a) Using feasible alloys based on reaching preset temperature value.
b) Using principle of expansion.
c) Linear – used for long areas like cable tunnel.
d) Beam combined heat and smoke.
FIRE ALARMSA fire alarm system is an active fire protection system that controls all the fire alarm components in a building. Fire alarm systems are subject to stringent bounding.
The design of fire alarm systems is required to be performed by competent engineers with experience in fire protection, who are licensed within the geographical area. A fire alarm system should include, but not limited to, alarm initiating devices, alarm notification appliances, control units, fire safety control devices, annunciators, power supplies, and wiring.
A (DACT) digital alarm communicator transmitter should be connected to a pair of dedicated telephone lines to transmit an alarm signal only to a central station that is responsible for dispatching the fire department. The connection to the fire department is usually via a central station monitoring company. If a connection to the fire department is not already present, the facility will need to determine if there are two telephone lines available for this connection.
The main fire alarm control unit should automatically transmit alarm signals to a listed central station using a digital alarm communicator transmitter.
FIRE EXTINGUISHERSWater Type Fire Extinguishers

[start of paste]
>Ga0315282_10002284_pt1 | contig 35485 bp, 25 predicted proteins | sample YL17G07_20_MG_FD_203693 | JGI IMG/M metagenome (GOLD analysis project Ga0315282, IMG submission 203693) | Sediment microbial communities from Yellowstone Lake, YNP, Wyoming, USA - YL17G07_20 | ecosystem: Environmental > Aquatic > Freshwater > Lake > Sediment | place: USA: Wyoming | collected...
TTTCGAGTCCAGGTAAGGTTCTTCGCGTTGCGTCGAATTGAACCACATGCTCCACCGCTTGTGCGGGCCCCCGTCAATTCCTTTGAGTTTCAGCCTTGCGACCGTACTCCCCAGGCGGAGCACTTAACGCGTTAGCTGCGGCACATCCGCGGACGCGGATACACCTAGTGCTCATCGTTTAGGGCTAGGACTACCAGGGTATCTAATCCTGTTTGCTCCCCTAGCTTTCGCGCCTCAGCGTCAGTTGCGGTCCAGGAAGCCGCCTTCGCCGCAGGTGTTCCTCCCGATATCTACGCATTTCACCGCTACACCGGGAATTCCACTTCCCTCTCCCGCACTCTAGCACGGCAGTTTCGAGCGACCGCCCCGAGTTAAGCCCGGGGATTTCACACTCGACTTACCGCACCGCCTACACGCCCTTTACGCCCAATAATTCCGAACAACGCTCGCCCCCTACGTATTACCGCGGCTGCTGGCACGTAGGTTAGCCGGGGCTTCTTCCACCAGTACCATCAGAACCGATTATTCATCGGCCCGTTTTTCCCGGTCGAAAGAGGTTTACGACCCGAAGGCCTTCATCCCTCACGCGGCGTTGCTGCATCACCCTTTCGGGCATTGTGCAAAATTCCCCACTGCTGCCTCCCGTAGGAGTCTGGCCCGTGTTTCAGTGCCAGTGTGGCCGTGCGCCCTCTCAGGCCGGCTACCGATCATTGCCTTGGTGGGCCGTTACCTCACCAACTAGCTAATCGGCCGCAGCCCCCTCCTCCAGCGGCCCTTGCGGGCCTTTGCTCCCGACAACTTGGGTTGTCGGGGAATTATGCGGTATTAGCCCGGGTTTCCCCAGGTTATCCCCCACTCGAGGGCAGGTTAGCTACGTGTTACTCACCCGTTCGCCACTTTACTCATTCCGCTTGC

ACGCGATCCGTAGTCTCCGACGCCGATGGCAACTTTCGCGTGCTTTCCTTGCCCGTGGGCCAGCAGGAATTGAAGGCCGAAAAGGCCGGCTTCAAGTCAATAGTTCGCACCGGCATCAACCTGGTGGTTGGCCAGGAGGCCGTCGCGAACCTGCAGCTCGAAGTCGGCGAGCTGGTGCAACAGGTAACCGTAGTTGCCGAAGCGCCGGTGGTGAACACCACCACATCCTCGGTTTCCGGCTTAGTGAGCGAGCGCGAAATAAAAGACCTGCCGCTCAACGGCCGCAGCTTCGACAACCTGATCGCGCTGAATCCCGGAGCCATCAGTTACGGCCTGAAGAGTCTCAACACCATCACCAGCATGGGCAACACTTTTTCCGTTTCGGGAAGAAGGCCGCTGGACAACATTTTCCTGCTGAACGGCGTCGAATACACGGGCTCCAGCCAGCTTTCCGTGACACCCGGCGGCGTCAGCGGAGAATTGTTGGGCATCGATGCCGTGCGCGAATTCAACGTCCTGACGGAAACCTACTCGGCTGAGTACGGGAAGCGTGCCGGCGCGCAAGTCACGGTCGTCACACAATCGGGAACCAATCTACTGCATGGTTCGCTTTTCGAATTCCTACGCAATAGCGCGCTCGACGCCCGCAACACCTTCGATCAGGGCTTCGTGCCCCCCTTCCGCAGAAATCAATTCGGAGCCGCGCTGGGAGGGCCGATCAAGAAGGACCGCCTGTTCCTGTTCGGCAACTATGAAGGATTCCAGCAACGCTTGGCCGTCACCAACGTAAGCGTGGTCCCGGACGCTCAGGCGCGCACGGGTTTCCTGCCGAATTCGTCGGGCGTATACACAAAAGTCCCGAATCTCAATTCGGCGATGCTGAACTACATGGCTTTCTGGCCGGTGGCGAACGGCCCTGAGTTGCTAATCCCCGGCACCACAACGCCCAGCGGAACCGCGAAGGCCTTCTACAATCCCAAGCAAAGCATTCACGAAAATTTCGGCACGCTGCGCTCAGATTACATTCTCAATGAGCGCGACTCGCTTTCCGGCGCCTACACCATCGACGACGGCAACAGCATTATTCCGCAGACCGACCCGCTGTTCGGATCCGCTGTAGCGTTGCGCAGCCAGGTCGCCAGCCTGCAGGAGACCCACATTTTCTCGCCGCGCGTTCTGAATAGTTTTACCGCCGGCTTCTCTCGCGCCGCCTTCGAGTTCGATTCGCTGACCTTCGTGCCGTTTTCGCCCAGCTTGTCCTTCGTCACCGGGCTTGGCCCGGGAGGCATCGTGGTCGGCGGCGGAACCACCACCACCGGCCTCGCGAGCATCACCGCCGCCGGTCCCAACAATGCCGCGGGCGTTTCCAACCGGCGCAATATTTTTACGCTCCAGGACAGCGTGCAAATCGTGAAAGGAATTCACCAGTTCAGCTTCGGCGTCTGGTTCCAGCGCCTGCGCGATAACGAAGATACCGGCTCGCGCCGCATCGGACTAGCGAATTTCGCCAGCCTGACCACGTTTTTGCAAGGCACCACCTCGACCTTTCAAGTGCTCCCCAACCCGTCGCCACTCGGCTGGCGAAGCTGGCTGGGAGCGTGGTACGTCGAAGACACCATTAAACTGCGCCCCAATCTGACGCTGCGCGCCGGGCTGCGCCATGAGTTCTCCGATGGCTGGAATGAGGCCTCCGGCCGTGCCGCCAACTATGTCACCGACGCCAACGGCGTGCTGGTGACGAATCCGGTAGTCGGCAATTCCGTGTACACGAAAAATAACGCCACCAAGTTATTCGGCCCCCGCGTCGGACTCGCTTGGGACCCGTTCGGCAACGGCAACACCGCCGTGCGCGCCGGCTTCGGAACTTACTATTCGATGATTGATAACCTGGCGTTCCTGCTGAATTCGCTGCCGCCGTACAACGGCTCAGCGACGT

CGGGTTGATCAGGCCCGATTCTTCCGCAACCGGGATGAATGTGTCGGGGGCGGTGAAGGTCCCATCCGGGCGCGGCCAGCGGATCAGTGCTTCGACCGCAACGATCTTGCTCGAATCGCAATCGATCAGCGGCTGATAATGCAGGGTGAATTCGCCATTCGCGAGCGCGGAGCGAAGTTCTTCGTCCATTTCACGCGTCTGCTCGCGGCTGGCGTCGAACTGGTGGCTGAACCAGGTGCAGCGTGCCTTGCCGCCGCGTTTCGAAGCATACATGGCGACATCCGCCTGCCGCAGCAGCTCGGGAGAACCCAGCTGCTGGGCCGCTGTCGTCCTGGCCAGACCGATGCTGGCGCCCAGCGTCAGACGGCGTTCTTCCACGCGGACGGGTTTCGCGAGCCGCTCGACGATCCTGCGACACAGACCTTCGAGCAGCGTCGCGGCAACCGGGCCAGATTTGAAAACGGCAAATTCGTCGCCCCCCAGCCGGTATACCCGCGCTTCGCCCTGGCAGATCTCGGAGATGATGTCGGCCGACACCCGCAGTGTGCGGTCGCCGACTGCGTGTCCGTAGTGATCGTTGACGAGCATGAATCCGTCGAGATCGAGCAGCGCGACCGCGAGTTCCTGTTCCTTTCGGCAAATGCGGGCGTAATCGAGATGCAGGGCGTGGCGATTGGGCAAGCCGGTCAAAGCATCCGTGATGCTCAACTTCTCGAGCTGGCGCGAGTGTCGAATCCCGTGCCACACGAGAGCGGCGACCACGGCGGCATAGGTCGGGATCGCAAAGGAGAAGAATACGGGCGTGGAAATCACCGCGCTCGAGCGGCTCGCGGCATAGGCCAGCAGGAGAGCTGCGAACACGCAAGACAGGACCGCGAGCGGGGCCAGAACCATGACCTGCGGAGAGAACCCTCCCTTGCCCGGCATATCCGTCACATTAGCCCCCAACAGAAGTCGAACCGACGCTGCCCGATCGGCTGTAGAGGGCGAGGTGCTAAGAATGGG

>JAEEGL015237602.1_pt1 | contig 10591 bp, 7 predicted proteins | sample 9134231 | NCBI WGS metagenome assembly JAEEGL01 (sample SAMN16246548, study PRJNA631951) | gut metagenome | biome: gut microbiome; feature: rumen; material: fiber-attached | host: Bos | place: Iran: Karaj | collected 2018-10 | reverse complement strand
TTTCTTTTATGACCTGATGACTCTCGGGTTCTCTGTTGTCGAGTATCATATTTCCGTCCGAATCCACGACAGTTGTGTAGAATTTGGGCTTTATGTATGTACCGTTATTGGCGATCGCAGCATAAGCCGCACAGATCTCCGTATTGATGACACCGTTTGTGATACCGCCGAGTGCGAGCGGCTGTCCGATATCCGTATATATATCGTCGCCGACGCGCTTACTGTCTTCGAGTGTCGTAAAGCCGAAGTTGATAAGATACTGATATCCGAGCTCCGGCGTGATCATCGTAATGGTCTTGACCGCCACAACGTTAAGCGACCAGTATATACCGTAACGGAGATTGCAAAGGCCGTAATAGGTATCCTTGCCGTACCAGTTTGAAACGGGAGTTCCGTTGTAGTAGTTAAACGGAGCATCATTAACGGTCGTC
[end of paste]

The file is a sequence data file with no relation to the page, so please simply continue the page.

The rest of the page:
Water Soda AcidThis type of fire extinguisher is used for class 'A' fires. It consists of an iron cylinder that is painted red from outside and contains sodium bicarbonate solution. On top of it a small bottle of acid, usually sulphuric acid is fixed. Whenever the cylinder is required to be used, it is inverted and the knob strikes the ground, the acid bottle breaks on impact and CO2 is produced which comes out with great force and stops the contact of O2, with the fire and fire is extinguished. This is now mostly out of use as the chemical ejected can cause damage to the surrounding.
Water (Gas Cartridge)The water content of this steel cylinder is 9/6 liter and the expelled gas, generally CO2 is contained in a cartridge fitted inside the body of the FE. The expelled water is pure water. Removal of a safety pin/plug and pressure on the operating lever sets the process in motion. With exertion of pressure of gas on the surface of water/ it is forced out of the nozzle .The discharge can be controlled by the lever.